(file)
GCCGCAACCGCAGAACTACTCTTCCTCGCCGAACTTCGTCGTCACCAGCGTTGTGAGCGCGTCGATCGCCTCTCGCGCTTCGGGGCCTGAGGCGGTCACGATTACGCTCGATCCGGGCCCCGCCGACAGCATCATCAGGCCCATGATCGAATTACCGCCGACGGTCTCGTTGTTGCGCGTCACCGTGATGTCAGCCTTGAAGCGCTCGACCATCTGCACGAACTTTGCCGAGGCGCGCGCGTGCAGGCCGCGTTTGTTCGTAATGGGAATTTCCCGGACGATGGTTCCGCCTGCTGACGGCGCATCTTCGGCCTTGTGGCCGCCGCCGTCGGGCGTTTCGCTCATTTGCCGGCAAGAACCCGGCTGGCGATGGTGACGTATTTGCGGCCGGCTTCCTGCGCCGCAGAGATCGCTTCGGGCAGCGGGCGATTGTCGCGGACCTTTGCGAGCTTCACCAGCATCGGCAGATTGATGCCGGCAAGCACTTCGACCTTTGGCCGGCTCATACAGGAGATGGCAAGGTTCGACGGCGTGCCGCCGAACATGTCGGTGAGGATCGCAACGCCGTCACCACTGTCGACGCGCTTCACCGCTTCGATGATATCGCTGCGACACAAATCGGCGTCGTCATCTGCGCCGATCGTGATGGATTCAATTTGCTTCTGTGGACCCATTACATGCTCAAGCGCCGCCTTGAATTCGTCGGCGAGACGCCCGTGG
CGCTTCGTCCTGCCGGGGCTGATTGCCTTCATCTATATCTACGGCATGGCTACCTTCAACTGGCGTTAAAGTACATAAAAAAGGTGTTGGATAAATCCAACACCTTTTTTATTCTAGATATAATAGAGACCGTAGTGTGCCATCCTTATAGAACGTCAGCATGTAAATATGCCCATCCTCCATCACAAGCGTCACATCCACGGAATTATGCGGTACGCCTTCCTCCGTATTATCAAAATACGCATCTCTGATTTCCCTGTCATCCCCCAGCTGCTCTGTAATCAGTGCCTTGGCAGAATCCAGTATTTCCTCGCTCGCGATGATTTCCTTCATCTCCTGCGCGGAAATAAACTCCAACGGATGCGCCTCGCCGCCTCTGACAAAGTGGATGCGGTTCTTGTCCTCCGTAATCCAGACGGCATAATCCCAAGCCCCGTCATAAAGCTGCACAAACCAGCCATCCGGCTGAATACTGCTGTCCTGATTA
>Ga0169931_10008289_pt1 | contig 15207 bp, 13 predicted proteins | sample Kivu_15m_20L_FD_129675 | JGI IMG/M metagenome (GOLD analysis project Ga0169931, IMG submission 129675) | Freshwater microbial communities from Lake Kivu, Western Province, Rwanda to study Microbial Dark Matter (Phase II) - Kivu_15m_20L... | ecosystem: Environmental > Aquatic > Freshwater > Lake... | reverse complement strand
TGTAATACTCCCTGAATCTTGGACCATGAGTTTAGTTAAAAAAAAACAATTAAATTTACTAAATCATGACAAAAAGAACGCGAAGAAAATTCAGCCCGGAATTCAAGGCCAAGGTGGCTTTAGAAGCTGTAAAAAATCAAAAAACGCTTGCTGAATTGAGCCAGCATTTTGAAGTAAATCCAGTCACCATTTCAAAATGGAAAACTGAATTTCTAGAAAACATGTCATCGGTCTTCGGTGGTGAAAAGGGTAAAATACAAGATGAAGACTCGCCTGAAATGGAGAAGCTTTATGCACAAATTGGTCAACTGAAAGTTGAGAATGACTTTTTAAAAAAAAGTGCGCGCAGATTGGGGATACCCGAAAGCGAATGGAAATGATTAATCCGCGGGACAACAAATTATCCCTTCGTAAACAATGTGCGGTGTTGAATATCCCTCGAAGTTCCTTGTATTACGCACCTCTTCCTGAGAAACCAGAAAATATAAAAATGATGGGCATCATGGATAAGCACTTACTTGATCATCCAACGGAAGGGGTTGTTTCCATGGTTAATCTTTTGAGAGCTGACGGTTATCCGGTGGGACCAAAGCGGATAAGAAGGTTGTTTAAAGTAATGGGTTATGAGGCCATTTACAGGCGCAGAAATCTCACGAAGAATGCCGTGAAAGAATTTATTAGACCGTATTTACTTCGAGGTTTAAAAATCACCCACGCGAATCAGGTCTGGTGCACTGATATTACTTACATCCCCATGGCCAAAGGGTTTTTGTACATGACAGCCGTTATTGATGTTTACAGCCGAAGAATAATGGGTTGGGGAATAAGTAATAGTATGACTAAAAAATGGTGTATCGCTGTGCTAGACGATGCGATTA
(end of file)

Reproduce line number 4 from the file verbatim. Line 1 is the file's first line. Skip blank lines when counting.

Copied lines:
TGTAATACTCCCTGAATCTTGGACCATGAGTTTAGTTAAAAAAAAACAATTAAATTTACTAAATCATGACAAAAAGAACGCGAAGAAAATTCAGCCCGGAATTCAAGGCCAAGGTGGCTTTAGAAGCTGTAAAAAATCAAAAAACGCTTGCTGAATTGAGCCAGCATTTTGAAGTAAATCCAGTCACCATTTCAAAATGGAAAACTGAATTTCTAGAAAACATGTCATCGGTCTTCGGTGGTGAAAAGGGTAAAATACAAGATGAAGACTCGCCTGAAATGGAGAAGCTTTATGCACAAATTGGTCAACTGAAAGTTGAGAATGACTTTTTAAAAAAAAGTGCGCGCAGATTGGGGATACCCGAAAGCGAATGGAAATGATTAATCCGCGGGACAACAAATTATCCCTTCGTAAACAATGTGCGGTGTTGAATATCCCTCGAAGTTCCTTGTATTACGCACCTCTTCCTGAGAAACCAGAAAATATAAAAATGATGGGCATCATGGATAAGCACTTACTTGATCATCCAACGGAAGGGGTTGTTTCCATGGTTAATCTTTTGAGAGCTGACGGTTATCCGGTGGGACCAAAGCGGATAAGAAGGTTGTTTAAAGTAATGGGTTATGAGGCCATTTACAGGCGCAGAAATCTCACGAAGAATGCCGTGAAAGAATTTATTAGACCGTATTTACTTCGAGGTTTAAAAATCACCCACGCGAATCAGGTCTGGTGCACTGATATTACTTACATCCCCATGGCCAAAGGGTTTTTGTACATGACAGCCGTTATTGATGTTTACAGCCGAAGAATAATGGGTTGGGGAATAAGTAATAGTATGACTAAAAAATGGTGTATCGCTGTGCTAGACGATGCGATTA